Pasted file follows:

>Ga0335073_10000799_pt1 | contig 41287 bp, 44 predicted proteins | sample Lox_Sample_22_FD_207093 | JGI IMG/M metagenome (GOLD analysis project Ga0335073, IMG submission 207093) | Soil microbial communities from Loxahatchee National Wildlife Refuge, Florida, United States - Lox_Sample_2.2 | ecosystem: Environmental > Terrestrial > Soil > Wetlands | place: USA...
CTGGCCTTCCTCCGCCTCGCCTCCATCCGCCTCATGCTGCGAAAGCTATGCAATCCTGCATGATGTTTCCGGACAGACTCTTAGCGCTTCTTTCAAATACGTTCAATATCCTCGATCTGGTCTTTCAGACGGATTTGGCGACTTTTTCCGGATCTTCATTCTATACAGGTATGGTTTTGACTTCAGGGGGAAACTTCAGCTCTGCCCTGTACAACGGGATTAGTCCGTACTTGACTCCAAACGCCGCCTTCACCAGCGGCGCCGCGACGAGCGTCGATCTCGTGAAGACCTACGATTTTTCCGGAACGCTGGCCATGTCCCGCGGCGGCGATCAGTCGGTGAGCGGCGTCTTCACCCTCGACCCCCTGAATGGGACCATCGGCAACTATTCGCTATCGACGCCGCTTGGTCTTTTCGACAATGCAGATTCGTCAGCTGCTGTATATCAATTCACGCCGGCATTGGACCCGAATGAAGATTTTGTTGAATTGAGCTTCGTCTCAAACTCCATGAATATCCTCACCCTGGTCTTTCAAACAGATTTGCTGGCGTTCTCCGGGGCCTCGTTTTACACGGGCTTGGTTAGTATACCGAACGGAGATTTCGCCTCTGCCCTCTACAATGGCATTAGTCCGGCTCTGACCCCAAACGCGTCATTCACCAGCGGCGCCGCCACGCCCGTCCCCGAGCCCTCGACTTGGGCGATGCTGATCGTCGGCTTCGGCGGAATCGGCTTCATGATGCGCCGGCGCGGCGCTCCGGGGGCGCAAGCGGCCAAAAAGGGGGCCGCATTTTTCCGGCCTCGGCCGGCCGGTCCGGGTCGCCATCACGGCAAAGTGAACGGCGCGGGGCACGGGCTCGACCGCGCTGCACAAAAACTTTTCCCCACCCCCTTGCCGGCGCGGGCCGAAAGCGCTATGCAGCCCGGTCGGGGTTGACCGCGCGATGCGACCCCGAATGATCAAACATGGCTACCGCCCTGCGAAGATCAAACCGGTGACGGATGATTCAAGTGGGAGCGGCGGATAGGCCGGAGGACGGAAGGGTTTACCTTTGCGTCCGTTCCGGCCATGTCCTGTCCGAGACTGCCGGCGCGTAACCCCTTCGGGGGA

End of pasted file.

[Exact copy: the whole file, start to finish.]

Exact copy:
>Ga0335073_10000799_pt1 | contig 41287 bp, 44 predicted proteins | sample Lox_Sample_22_FD_207093 | JGI IMG/M metagenome (GOLD analysis project Ga0335073, IMG submission 207093) | Soil microbial communities from Loxahatchee National Wildlife Refuge, Florida, United States - Lox_Sample_2.2 | ecosystem: Environmental > Terrestrial > Soil > Wetlands | place: USA...
CTGGCCTTCCTCCGCCTCGCCTCCATCCGCCTCATGCTGCGAAAGCTATGCAATCCTGCATGATGTTTCCGGACAGACTCTTAGCGCTTCTTTCAAATACGTTCAATATCCTCGATCTGGTCTTTCAGACGGATTTGGCGACTTTTTCCGGATCTTCATTCTATACAGGTATGGTTTTGACTTCAGGGGGAAACTTCAGCTCTGCCCTGTACAACGGGATTAGTCCGTACTTGACTCCAAACGCCGCCTTCACCAGCGGCGCCGCGACGAGCGTCGATCTCGTGAAGACCTACGATTTTTCCGGAACGCTGGCCATGTCCCGCGGCGGCGATCAGTCGGTGAGCGGCGTCTTCACCCTCGACCCCCTGAATGGGACCATCGGCAACTATTCGCTATCGACGCCGCTTGGTCTTTTCGACAATGCAGATTCGTCAGCTGCTGTATATCAATTCACGCCGGCATTGGACCCGAATGAAGATTTTGTTGAATTGAGCTTCGTCTCAAACTCCATGAATATCCTCACCCTGGTCTTTCAAACAGATTTGCTGGCGTTCTCCGGGGCCTCGTTTTACACGGGCTTGGTTAGTATACCGAACGGAGATTTCGCCTCTGCCCTCTACAATGGCATTAGTCCGGCTCTGACCCCAAACGCGTCATTCACCAGCGGCGCCGCCACGCCCGTCCCCGAGCCCTCGACTTGGGCGATGCTGATCGTCGGCTTCGGCGGAATCGGCTTCATGATGCGCCGGCGCGGCGCTCCGGGGGCGCAAGCGGCCAAAAAGGGGGCCGCATTTTTCCGGCCTCGGCCGGCCGGTCCGGGTCGCCATCACGGCAAAGTGAACGGCGCGGGGCACGGGCTCGACCGCGCTGCACAAAAACTTTTCCCCACCCCCTTGCCGGCGCGGGCCGAAAGCGCTATGCAGCCCGGTCGGGGTTGACCGCGCGATGCGACCCCGAATGATCAAACATGGCTACCGCCCTGCGAAGATCAAACCGGTGACGGATGATTCAAGTGGGAGCGGCGGATAGGCCGGAGGACGGAAGGGTTTACCTTTGCGTCCGTTCCGGCCATGTCCTGTCCGAGACTGCCGGCGCGTAACCCCTTCGGGGGA